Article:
Psychosocial hazards - are you compliant?
06 April 2023
Australia Labour, Employment, and Workplace Safety Alert
By: Alanna Fitzpatrick, Partner at K&L Gates
Queensland workplaces need to be alert to the risks created by psychosocial hazards and take active steps to eliminate or minimise the risk of these hazards causing harm to employees.
Employers have always had a duty under the Work Health and Safety Act 2011 to take steps to prevent the risk of psychological harm to workers. However, following a change to the law and the introduction of the 'Managing the risk of Psychosocial Hazards at Work' Code of Practice (Code), employers and key decision-makers may be liable to significant financial penalties or even terms of imprisonment if they don’t take steps to manage the risks of psychological harm.
Psychosocial hazards are described as anything in the design or management of work that has the potential to cause a stress response. This encompasses the way the job is performed, the equipment, working environment, as well as the social factors at work including social interactions.
Psychosocial hazards in the hospitality industry are prevalent and arise from both the nature of the workplace and the interaction with patrons.
Sexual harassment, drunk or aggressive customers and unfriendly working hours are all well-known hazards in the industry. Lesser discussed psychosocial hazards can also include noise and dust exposure, high work demands during peak holiday periods and remote or isolated work.
Although many employers will already have systems in place to deal with some of these risks, they may not be considered within work health and safety frameworks. The Code of Practice provides a timely opportunity for employers to assess the effectiveness of those measures and ensure that the full ambit of psychosocial hazards are being comprehensively managed.
The Code requires employers to consult with workers to understand the psychosocial hazards at the workplace and then consider what steps need to be implemented to eliminate the risk or minimise the risk as far as possible.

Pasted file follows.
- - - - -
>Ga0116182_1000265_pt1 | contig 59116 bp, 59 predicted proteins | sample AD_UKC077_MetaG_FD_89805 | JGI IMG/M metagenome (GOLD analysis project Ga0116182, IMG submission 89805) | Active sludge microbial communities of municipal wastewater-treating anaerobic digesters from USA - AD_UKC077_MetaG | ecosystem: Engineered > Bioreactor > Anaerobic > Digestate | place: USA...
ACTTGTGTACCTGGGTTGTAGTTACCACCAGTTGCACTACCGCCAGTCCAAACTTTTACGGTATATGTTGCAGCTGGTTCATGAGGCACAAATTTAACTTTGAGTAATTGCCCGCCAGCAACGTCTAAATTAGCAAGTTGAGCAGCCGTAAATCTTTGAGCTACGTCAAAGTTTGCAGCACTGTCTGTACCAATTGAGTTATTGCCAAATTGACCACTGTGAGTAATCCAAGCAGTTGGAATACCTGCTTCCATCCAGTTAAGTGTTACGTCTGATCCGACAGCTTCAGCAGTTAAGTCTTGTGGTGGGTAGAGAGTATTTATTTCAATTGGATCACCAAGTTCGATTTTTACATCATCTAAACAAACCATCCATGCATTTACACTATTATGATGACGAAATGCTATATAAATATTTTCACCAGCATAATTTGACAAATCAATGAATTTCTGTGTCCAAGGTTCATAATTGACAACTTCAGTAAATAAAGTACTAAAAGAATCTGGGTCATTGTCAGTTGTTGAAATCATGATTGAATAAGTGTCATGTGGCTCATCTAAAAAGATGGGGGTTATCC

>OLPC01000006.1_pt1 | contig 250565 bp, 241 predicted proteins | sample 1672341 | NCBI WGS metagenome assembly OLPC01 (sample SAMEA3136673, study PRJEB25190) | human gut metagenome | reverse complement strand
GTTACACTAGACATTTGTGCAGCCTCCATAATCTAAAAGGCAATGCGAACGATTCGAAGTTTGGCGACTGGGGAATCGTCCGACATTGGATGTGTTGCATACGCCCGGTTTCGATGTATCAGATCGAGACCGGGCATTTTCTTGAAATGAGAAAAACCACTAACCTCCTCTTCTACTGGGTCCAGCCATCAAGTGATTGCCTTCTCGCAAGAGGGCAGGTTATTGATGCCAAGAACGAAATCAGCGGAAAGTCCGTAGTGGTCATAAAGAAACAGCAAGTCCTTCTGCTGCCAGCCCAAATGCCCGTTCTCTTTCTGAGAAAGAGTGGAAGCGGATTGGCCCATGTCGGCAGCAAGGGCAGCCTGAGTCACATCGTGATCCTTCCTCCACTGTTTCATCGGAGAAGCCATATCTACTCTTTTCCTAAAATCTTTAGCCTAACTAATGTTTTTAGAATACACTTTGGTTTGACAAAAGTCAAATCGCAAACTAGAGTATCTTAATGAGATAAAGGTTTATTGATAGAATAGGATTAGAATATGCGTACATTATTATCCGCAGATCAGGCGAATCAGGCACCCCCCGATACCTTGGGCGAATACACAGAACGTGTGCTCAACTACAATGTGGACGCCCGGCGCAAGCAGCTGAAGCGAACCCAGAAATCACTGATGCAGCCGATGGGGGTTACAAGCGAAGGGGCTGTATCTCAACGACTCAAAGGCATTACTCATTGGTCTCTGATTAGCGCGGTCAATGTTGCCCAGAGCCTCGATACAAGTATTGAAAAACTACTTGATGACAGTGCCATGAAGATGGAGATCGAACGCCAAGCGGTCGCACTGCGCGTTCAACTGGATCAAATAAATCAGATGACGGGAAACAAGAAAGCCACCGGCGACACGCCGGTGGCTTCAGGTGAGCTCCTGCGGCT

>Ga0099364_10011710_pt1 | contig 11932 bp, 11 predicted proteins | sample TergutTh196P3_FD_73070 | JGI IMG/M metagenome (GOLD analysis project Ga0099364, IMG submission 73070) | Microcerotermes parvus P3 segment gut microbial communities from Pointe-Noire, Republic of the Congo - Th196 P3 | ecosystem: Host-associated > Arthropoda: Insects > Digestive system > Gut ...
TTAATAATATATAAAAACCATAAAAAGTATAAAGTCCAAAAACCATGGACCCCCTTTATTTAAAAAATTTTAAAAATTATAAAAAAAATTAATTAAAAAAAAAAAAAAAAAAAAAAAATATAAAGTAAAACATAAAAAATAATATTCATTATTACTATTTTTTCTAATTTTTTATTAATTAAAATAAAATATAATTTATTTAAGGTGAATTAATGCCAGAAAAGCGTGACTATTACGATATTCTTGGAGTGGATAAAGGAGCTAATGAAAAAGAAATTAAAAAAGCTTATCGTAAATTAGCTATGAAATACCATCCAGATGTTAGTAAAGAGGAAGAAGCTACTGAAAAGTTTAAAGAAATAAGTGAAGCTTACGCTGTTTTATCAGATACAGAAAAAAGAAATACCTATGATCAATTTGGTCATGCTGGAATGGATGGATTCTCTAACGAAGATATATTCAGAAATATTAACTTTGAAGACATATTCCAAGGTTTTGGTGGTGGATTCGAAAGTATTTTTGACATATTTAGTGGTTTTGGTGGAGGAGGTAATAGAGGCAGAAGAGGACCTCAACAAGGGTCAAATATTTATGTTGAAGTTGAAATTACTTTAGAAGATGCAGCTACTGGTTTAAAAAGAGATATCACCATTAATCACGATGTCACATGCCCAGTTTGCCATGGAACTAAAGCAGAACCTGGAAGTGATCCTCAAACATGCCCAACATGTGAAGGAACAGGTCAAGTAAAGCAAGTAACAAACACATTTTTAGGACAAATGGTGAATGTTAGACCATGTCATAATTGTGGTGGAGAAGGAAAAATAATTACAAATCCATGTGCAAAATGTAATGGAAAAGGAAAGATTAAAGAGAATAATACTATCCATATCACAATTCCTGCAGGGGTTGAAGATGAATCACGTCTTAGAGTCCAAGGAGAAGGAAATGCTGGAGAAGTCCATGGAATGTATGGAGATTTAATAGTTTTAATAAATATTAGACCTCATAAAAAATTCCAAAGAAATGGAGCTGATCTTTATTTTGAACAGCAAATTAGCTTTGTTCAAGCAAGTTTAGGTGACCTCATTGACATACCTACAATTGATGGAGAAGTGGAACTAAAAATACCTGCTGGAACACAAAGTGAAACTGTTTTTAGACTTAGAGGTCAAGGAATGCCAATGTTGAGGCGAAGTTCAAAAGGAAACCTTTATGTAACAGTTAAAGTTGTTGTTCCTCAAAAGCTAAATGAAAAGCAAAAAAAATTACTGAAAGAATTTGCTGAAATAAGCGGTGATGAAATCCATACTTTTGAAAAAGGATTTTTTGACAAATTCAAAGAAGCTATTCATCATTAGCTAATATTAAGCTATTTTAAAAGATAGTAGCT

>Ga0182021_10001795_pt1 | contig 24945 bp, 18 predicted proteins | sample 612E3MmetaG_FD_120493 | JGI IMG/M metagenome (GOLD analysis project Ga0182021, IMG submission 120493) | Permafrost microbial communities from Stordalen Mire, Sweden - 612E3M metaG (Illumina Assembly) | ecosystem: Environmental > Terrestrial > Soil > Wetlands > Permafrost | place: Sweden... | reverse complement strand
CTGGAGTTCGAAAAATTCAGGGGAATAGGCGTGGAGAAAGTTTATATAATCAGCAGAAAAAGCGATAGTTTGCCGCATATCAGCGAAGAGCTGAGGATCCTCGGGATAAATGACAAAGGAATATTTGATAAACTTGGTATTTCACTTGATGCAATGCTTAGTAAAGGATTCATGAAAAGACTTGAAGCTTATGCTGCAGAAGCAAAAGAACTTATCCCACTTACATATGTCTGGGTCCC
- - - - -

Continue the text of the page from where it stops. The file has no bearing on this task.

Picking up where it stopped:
The first step is for employers to arrange for a comprehensive psychosocial risk assessment to be conducted, to ensure that they have identified all of the psychosocial hazards arising from their business, the severity of each of those risks and the potential controls for eliminating or minimising those risks.
For the key risks identified, employers may find it useful to prepare a prevention plan which clearly sets out the actions to be taken, the person responsible for each action and the date by which each action needs to be taken, as that will make it far easier to implement the outcomes of the risk assessment. High frequency or high consequence psychosocial hazards should be addressed first.
Employers can expect that Work Health and Safety Queensland will be directing enforcement and compliance activities towards understanding how the business is complying with the Code of Practice and manage the risk of psychological harm. Unless you have documented risk assessments and can demonstrate control measures are in place to minimise risk (as distinct from processes to respond to complaints or issues), your organisation may be exposed.